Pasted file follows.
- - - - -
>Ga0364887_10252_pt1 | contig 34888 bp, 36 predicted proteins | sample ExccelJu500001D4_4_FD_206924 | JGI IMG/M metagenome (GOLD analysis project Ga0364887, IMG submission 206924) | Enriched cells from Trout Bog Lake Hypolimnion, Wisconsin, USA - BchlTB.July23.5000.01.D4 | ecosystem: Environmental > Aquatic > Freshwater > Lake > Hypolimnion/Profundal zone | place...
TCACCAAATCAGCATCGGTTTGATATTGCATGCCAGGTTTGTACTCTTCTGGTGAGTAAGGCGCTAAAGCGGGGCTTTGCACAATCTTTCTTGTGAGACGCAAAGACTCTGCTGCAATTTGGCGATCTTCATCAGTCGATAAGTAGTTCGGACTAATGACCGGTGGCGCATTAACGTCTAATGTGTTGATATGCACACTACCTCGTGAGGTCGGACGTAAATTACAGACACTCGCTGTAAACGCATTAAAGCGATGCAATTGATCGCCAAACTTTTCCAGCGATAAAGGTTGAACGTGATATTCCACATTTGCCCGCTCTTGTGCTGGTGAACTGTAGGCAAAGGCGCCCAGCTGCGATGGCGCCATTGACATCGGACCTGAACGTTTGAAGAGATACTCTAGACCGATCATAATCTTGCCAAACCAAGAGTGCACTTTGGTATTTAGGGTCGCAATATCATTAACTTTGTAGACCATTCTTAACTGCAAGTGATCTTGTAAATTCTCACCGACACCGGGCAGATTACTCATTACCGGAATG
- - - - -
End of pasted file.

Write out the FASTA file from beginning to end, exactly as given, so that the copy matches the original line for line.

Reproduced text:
>Ga0364887_10252_pt1 | contig 34888 bp, 36 predicted proteins | sample ExccelJu500001D4_4_FD_206924 | JGI IMG/M metagenome (GOLD analysis project Ga0364887, IMG submission 206924) | Enriched cells from Trout Bog Lake Hypolimnion, Wisconsin, USA - BchlTB.July23.5000.01.D4 | ecosystem: Environmental > Aquatic > Freshwater > Lake > Hypolimnion/Profundal zone | place...
TCACCAAATCAGCATCGGTTTGATATTGCATGCCAGGTTTGTACTCTTCTGGTGAGTAAGGCGCTAAAGCGGGGCTTTGCACAATCTTTCTTGTGAGACGCAAAGACTCTGCTGCAATTTGGCGATCTTCATCAGTCGATAAGTAGTTCGGACTAATGACCGGTGGCGCATTAACGTCTAATGTGTTGATATGCACACTACCTCGTGAGGTCGGACGTAAATTACAGACACTCGCTGTAAACGCATTAAAGCGATGCAATTGATCGCCAAACTTTTCCAGCGATAAAGGTTGAACGTGATATTCCACATTTGCCCGCTCTTGTGCTGGTGAACTGTAGGCAAAGGCGCCCAGCTGCGATGGCGCCATTGACATCGGACCTGAACGTTTGAAGAGATACTCTAGACCGATCATAATCTTGCCAAACCAAGAGTGCACTTTGGTATTTAGGGTCGCAATATCATTAACTTTGTAGACCATTCTTAACTGCAAGTGATCTTGTAAATTCTCACCGACACCGGGCAGATTACTCATTACCGGAATG